Jeff

    Brilliant satire of the Tobacco industry. Nick Naylor comes off as an actual person throughout. Well written, incredible characters and funny as hell. Recommended to all who like a little bite to their humor.

  5. 5 out of 5

    Mohnish

    4.5* This is political satire at its best. This book reminded me so much of George Carlin & Bill Hicks. Following is a profane thingy I wrote. Read at your own risk. Judge me all you want. I'm gross & wicked, so that's how it comes out. A ciggies rant: I envy that fucking Cuban Cigar. He's grubby, stout, unattractive, but that fucker gets to last. He gets circumcised before he's even lit into this world, before an affluent ruffian of a human takes the first drag. Ha, his life ain't perfect, but at 4.5* This is political satire at its best. This book reminded me so much of George Carlin & Bill Hicks. Following is a profane thingy I wrote. Read at your own risk. Judge me all you want. I'm gross & wicked, so that's how it comes out. A ciggies rant: I envy that fucking Cuban Cigar. He's grubby, stout, unattractive, but that fucker gets to last. He gets circumcised before he's even lit into this world, before an affluent ruffian of a human takes the first drag. Ha, his life ain't perfect, but at least he still gets to last. I've a life span of 3-7 minutes, and that too luckily, if I am not incessantly dragged by a moron human, while he gets to last until eternity. Fuck life, its unfairty, & its brevity. The one shot I have, to get out of this ephemeral imbroglio, is to get into one of those movies, I know that's only for the good-looking ciggs but at least, the burnt me can feature in one of those ashtrays. In the last few micro-seconds of my existence, I shall become immortal. I am still thankful though...to our old bearded-deep-voiced cigg god, to not have come across the wicked gassed people. Wicked is a euphemism here, they are the devils of our own pseudo Ciggy-Iggy pop hell. Thinking bout them, fear gushes through my slender refined stick-ye figure, these neo butt-chug-erring bohemians, cig world Nazis, who prefer asshole cancer over the lung one, make me tobacco boiling sick. I believe in unprejudiced living too, but also more importantly unfilthy living. And there had been a time in my life, when I was obdurate, when I was devoted, to the cause of getting my fellow cigarettes out of their bigotry. I thought humor was the key, not discourses & alterations. When cigarettes laugh, that's when their guards are down, inhibitions & priggishness forgotten, a new idea implanted in their minds, as they laughed on themselves. I've turned cynic now, I've not the time to make substantial changes to the way cigarettes think. It was vanity that had prompted me to get other ciggs to change as it suited me. I've realized my mistake, I should just have a good time, in these few minutes I get to exist. Get my butt kissed by a voluptuous-crimson lipped beauty, her slight warm tongue would touch my filter tip, soothe me, making all my suffering worthwhile. As for humans: I may seem pernicious to some, ostentatious to others. But I have no stakes in your games humans, I just don't give a fuck. No thank you, for smoking me.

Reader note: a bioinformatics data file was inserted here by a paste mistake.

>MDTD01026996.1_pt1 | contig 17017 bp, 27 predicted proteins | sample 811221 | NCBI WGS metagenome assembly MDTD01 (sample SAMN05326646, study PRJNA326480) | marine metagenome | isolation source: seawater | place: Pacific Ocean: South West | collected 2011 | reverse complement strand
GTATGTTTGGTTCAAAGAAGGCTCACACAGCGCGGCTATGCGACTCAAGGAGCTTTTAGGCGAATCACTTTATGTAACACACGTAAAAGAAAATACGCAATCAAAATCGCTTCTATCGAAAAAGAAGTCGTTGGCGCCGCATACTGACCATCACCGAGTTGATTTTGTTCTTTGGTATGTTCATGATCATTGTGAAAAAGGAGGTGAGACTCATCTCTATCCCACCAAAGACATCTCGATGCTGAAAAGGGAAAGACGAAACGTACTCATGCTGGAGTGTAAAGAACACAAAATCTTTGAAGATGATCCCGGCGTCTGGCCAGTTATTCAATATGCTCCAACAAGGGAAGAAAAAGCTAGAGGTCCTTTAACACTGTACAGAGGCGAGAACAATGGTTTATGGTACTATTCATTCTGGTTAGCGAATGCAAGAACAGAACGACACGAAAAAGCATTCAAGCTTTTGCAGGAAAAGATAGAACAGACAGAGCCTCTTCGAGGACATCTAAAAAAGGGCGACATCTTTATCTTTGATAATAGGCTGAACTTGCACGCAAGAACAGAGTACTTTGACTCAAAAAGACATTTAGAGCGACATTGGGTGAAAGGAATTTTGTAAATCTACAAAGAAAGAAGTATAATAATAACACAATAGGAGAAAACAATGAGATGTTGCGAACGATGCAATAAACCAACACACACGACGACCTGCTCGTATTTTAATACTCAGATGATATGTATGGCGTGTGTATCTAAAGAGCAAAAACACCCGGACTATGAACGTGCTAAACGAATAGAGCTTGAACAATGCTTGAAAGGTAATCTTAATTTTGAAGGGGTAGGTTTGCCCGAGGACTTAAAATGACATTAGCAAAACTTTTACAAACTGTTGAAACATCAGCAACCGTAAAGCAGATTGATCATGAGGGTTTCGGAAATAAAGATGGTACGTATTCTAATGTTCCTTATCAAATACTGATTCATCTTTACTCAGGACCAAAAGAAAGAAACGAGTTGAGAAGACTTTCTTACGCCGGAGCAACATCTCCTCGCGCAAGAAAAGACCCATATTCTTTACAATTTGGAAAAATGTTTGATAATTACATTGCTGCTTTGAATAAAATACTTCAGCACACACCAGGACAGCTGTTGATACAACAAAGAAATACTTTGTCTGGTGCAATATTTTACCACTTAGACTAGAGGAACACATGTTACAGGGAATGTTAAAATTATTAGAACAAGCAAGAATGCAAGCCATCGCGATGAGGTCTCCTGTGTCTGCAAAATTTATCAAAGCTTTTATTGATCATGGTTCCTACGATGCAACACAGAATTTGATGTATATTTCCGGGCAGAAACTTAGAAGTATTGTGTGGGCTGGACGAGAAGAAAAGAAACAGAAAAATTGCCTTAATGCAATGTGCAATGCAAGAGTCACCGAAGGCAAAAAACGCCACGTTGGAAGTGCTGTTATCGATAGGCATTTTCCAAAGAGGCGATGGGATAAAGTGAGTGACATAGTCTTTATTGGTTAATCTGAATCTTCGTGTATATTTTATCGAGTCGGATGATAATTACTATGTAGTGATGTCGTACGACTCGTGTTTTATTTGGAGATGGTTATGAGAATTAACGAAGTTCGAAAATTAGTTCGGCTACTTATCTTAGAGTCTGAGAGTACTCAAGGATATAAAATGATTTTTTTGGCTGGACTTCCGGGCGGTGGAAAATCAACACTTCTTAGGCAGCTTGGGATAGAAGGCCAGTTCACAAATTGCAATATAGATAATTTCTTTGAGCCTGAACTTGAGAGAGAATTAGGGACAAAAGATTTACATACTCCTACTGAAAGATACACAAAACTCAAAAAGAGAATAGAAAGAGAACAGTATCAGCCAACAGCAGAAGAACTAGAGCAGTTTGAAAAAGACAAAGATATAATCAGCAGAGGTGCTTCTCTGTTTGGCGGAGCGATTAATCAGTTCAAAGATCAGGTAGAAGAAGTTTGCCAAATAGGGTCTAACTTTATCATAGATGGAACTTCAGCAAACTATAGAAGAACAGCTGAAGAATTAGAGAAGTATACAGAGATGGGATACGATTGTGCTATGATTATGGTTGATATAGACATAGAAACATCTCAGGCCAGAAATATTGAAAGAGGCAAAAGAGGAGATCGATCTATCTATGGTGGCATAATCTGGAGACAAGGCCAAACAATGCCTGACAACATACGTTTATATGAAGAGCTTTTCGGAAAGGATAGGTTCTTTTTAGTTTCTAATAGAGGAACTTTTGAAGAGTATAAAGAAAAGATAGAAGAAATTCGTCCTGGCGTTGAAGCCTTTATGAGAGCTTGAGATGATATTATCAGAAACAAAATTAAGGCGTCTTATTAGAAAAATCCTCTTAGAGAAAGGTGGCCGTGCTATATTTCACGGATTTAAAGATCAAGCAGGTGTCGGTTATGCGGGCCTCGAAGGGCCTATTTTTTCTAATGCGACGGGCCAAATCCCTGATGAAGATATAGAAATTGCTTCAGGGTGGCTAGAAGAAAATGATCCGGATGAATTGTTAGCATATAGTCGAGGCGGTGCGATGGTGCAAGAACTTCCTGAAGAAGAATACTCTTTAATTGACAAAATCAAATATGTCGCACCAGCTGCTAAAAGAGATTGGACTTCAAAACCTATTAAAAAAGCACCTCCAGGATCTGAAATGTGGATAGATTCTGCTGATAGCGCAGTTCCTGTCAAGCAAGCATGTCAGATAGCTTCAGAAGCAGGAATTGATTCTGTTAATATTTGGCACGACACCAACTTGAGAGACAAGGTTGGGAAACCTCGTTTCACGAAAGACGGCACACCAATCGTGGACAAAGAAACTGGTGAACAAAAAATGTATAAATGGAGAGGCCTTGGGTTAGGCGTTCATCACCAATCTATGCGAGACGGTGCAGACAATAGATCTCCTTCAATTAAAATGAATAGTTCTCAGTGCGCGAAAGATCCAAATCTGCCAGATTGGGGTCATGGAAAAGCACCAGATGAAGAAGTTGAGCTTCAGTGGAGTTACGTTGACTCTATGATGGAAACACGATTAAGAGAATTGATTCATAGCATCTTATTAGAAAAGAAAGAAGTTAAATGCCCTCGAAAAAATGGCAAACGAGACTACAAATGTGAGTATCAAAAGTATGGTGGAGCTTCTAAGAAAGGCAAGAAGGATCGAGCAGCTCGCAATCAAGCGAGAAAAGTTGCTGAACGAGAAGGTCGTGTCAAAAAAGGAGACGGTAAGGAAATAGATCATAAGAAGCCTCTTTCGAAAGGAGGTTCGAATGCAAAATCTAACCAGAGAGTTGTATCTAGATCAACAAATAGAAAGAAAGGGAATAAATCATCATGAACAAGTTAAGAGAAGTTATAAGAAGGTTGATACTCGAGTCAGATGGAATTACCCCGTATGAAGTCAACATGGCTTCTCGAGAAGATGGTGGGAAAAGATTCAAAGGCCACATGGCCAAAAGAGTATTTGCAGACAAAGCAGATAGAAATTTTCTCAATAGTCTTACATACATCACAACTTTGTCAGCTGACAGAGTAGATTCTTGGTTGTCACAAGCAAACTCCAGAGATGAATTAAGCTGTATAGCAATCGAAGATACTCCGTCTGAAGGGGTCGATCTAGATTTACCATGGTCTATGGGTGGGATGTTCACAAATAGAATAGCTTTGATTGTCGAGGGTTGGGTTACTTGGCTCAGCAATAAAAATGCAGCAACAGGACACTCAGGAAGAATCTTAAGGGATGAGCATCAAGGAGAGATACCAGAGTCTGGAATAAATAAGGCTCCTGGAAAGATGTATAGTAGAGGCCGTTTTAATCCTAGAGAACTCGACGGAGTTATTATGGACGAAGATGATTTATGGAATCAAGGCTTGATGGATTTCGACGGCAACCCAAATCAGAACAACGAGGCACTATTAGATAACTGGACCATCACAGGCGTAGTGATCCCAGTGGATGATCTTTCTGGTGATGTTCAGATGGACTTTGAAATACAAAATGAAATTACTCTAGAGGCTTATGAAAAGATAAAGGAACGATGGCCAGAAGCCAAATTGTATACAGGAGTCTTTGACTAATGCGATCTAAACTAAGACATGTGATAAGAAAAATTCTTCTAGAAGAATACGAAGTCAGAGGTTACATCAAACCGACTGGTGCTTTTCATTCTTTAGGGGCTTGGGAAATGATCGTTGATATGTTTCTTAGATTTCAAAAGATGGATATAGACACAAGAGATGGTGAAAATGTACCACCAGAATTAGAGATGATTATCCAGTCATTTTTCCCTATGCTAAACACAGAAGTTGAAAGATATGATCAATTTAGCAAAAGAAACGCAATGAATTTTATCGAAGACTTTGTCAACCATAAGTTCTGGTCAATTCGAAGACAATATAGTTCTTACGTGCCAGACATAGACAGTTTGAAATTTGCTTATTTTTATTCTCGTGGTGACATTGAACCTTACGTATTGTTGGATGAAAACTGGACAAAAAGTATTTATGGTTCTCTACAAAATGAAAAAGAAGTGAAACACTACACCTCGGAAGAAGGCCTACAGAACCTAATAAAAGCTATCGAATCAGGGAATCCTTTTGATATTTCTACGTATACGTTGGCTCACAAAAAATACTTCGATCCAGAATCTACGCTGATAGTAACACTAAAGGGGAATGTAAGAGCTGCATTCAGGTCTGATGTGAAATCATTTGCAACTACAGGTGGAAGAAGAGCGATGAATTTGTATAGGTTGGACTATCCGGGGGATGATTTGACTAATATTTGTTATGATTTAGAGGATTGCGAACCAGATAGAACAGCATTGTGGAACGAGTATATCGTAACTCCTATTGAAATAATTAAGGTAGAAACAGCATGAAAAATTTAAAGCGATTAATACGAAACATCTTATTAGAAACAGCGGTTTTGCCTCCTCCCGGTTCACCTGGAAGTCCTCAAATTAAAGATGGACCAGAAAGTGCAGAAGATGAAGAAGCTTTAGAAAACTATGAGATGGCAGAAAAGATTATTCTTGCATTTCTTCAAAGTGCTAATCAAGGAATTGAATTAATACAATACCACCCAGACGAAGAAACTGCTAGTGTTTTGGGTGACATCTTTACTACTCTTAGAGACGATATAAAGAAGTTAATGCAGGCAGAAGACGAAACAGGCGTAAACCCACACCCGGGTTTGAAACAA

6. 5 out of 5

    Rob